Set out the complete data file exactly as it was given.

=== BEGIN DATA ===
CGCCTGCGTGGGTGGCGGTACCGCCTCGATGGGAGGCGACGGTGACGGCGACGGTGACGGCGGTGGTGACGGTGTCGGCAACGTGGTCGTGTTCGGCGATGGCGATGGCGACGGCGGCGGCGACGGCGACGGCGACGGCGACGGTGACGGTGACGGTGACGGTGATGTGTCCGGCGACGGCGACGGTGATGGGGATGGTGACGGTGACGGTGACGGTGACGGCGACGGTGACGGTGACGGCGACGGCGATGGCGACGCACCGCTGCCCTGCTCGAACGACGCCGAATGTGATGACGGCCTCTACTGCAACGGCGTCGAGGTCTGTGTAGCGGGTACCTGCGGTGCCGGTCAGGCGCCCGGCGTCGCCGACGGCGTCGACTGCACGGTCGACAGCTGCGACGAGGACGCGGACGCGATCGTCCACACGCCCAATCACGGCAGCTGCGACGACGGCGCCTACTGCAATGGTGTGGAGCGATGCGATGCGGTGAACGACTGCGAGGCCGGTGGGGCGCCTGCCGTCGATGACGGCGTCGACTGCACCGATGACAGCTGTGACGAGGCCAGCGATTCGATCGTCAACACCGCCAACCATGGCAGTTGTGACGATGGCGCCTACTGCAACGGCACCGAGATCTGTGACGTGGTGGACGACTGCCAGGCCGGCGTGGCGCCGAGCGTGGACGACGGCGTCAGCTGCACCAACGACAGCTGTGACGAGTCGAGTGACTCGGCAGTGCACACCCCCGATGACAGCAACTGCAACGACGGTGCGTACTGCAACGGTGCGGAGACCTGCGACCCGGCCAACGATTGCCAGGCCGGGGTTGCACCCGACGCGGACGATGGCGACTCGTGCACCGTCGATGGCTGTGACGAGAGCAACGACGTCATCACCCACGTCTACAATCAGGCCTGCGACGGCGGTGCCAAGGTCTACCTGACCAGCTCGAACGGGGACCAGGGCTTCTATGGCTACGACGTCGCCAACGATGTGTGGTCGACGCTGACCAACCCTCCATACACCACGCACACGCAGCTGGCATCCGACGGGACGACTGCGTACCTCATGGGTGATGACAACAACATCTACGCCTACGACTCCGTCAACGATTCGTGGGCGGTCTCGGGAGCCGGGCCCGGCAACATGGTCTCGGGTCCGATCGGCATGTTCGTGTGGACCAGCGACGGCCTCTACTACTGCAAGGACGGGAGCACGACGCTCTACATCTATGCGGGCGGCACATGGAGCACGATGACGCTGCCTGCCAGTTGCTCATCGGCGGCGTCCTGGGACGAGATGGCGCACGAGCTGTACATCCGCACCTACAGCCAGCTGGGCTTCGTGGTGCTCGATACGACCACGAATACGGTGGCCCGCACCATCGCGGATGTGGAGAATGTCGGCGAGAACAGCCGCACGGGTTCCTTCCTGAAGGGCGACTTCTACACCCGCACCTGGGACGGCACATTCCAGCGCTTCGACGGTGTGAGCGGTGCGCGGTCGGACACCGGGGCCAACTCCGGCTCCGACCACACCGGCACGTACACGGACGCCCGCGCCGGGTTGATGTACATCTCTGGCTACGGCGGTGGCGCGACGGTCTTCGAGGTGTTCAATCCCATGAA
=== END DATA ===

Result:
CGCCTGCGTGGGTGGCGGTACCGCCTCGATGGGAGGCGACGGTGACGGCGACGGTGACGGCGGTGGTGACGGTGTCGGCAACGTGGTCGTGTTCGGCGATGGCGATGGCGACGGCGGCGGCGACGGCGACGGCGACGGCGACGGTGACGGTGACGGTGACGGTGATGTGTCCGGCGACGGCGACGGTGATGGGGATGGTGACGGTGACGGTGACGGTGACGGCGACGGTGACGGTGACGGCGACGGCGATGGCGACGCACCGCTGCCCTGCTCGAACGACGCCGAATGTGATGACGGCCTCTACTGCAACGGCGTCGAGGTCTGTGTAGCGGGTACCTGCGGTGCCGGTCAGGCGCCCGGCGTCGCCGACGGCGTCGACTGCACGGTCGACAGCTGCGACGAGGACGCGGACGCGATCGTCCACACGCCCAATCACGGCAGCTGCGACGACGGCGCCTACTGCAATGGTGTGGAGCGATGCGATGCGGTGAACGACTGCGAGGCCGGTGGGGCGCCTGCCGTCGATGACGGCGTCGACTGCACCGATGACAGCTGTGACGAGGCCAGCGATTCGATCGTCAACACCGCCAACCATGGCAGTTGTGACGATGGCGCCTACTGCAACGGCACCGAGATCTGTGACGTGGTGGACGACTGCCAGGCCGGCGTGGCGCCGAGCGTGGACGACGGCGTCAGCTGCACCAACGACAGCTGTGACGAGTCGAGTGACTCGGCAGTGCACACCCCCGATGACAGCAACTGCAACGACGGTGCGTACTGCAACGGTGCGGAGACCTGCGACCCGGCCAACGATTGCCAGGCCGGGGTTGCACCCGACGCGGACGATGGCGACTCGTGCACCGTCGATGGCTGTGACGAGAGCAACGACGTCATCACCCACGTCTACAATCAGGCCTGCGACGGCGGTGCCAAGGTCTACCTGACCAGCTCGAACGGGGACCAGGGCTTCTATGGCTACGACGTCGCCAACGATGTGTGGTCGACGCTGACCAACCCTCCATACACCACGCACACGCAGCTGGCATCCGACGGGACGACTGCGTACCTCATGGGTGATGACAACAACATCTACGCCTACGACTCCGTCAACGATTCGTGGGCGGTCTCGGGAGCCGGGCCCGGCAACATGGTCTCGGGTCCGATCGGCATGTTCGTGTGGACCAGCGACGGCCTCTACTACTGCAAGGACGGGAGCACGACGCTCTACATCTATGCGGGCGGCACATGGAGCACGATGACGCTGCCTGCCAGTTGCTCATCGGCGGCGTCCTGGGACGAGATGGCGCACGAGCTGTACATCCGCACCTACAGCCAGCTGGGCTTCGTGGTGCTCGATACGACCACGAATACGGTGGCCCGCACCATCGCGGATGTGGAGAATGTCGGCGAGAACAGCCGCACGGGTTCCTTCCTGAAGGGCGACTTCTACACCCGCACCTGGGACGGCACATTCCAGCGCTTCGACGGTGTGAGCGGTGCGCGGTCGGACACCGGGGCCAACTCCGGCTCCGACCACACCGGCACGTACACGGACGCCCGCGCCGGGTTGATGTACATCTCTGGCTACGGCGGTGGCGCGACGGTCTTCGAGGTGTTCAATCCCATGAA